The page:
In this series of posts, I’m going to be taking you behind the scenes of Greythorne and the process I went through to write it. Click to read Part 1 (The Idea), Part 2 (Plot and Structure), Part 3 (Setting), Part 4 (Characters), Part 5 (Writing) and Part 6 (Revision).
Well, I can hardly believe it – tomorrow Greythorne will be published! I’ll have to wait another month or so before I get to hold the paperback (out 12 November), but even so…My 10-year-old self (whose dream was to get a book published) would be super proud right now.
I’m well aware how lucky I am in that my road to publication was a relatively straightforward one. Although I worked hard to give myself the best chance I could (by making sure the manuscript was in the best condition I could get it before I started submitting it), some of it – as with many things in life – was simply right place, right time.
As I wrote about here, I’m a member of the Australian Society of Authors, and one of the activities they run every year is something called ‘Literary Speed-Dating’ – they get a bunch of editors and agents in a room and aspiring authors get three minutes with each of them to pitch their work. I attended in November 2014, which was my goal from when I started writing Greythorne back in November 2013 – my editing schedule was built around having the manuscript ready in time for the pitching day.
The day itself actually felt a bit anticlimactic: my first pitch was disastrous, and the event was a real wake-up call as to how tough this industry is to break into. But by the end of the day I had editors from two publishers (Pan Macmillan and another that I won’t name) ask to see the first three chapters, so I counted that as a win.
One of the publishers never got back to me – never even acknowledged she’d received my manuscript. The editor from Pan Macmillan, however, let me know she’d received it and to get in touch if I hadn’t heard from her within 8 weeks. At this time Greythorne was also under submission to an agent from a major agency, who had asked for the full manuscript, so I settled down to wait.
The agent replied first: she liked the story and the style, but she didn’t think she’d be able to sell it. It was my first proper rejection and it stung for a few days, because it felt so close and yet so far. But as I later found out, even the writers of now-classics had their books rejected multiple times.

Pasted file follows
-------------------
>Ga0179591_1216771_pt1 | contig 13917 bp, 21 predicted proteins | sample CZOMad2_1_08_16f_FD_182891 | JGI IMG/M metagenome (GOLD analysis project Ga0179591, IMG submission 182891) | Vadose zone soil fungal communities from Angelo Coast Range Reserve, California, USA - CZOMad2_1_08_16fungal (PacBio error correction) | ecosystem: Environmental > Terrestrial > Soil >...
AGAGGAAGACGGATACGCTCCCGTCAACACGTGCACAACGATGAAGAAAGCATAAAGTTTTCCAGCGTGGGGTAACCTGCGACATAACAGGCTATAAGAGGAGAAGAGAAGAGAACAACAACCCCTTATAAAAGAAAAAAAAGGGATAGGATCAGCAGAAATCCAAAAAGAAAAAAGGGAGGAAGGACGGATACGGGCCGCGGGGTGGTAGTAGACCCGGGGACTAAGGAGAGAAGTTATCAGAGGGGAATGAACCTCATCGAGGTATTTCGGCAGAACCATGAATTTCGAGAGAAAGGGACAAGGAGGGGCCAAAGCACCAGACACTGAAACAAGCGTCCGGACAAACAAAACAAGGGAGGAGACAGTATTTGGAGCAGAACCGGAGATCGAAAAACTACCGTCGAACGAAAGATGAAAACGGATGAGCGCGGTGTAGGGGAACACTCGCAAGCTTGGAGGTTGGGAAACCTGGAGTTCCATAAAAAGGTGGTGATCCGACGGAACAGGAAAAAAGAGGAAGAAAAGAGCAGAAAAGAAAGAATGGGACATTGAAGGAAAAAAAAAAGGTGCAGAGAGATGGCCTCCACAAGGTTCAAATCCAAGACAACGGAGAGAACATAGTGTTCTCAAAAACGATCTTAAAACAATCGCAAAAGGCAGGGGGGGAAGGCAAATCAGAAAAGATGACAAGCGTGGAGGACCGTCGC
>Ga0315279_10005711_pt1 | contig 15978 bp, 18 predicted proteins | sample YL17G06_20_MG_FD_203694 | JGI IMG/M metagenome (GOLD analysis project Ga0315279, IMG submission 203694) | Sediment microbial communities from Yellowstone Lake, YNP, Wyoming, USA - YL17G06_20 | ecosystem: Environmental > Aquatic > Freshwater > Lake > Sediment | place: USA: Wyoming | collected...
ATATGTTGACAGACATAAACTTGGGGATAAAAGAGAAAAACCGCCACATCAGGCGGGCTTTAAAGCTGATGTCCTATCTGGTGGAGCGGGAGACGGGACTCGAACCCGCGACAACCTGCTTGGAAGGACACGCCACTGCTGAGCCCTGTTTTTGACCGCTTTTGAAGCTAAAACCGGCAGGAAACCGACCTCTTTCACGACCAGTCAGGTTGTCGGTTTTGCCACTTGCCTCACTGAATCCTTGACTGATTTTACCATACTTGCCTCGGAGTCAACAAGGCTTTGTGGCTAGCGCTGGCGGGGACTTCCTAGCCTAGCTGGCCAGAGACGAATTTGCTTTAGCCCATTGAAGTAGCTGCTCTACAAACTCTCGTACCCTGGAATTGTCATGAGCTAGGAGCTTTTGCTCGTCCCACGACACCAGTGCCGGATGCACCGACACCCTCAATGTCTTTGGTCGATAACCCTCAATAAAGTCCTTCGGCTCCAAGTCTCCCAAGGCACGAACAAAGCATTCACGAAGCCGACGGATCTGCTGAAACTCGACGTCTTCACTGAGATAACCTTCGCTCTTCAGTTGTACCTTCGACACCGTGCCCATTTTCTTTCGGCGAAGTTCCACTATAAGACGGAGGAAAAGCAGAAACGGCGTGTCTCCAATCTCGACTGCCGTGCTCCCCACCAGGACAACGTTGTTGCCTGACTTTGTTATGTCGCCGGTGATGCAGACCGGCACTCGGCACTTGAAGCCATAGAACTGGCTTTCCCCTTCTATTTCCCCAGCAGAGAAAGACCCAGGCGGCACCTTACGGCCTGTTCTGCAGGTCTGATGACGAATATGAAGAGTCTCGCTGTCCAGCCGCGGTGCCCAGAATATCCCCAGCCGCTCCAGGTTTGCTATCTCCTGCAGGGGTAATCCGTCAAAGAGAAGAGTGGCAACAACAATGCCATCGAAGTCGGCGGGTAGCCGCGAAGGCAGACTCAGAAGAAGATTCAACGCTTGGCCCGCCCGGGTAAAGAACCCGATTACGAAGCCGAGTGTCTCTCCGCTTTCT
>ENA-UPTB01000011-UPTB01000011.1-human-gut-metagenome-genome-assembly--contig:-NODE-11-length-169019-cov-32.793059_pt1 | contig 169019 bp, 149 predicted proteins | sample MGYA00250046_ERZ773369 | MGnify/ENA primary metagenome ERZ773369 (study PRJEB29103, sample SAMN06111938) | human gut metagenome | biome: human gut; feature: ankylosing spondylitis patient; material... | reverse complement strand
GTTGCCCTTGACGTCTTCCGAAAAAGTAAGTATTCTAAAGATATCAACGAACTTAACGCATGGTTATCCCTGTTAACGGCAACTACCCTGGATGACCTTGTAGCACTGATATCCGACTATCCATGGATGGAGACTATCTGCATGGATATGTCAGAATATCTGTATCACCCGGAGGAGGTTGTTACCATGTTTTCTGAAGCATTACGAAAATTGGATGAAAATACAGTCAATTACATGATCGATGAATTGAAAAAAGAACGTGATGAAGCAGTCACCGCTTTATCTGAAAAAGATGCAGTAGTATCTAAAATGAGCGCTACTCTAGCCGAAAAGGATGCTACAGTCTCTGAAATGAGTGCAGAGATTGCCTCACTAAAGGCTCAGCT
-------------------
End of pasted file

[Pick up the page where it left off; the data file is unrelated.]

Then the editor from Pan Macmillan got back to me a month or so later – she wanted to see the rest of the manuscript. I tried not to get too excited, given the result with the agent, so I sent it to her then tried to forget about the whole thing. This was actually quite easy as I was planning my wedding at the same time.
She came back to me a week or so later (far quicker than I’d expected) and said that she loved the story and, although she didn’t think it was quite right for Pan Macmillan, she also acquired for their digital-first imprint, Momentum Books, and would I be ok with her taking it to the Momentum acquisitions meeting?
Would I be ok with it? Let me think about that for just a second…
As it turned out, on the third day of our honeymoon I got an email offering me a contract with Momentum. So I got a husband and a book contract in the same week – not a bad deal.
Actually, negotiating a book contract without an agent turned out to be pretty intimidating. The first thing I realised pretty quickly is that authors (especially new authors) hold very little power in this situation and basically you take it or leave it. The Australian Society of Authors’ contact appraisal service was very useful, but in the end only minor changes were made. The contract negotiation actually took longer than the copy-editing in the end – around two months.
The other thing I soon realised is that very few publishers have proper marketing budgets any more, especially for new authors. I had to get very familiar very fast with how to publicise my book on various online and social media platforms, as well as trying to get my head around things like organising book launches. It could quite easily be a full-time job, except I already have a full-time job, plus plans for the next novel. Learning to balance all this is one of the major skills the twenty-first-century author needs – and I’m still figuring it all out. It’s been quite a ride though, and I’m hoping this is just the beginning!
How do you prefer to engage with books and authors?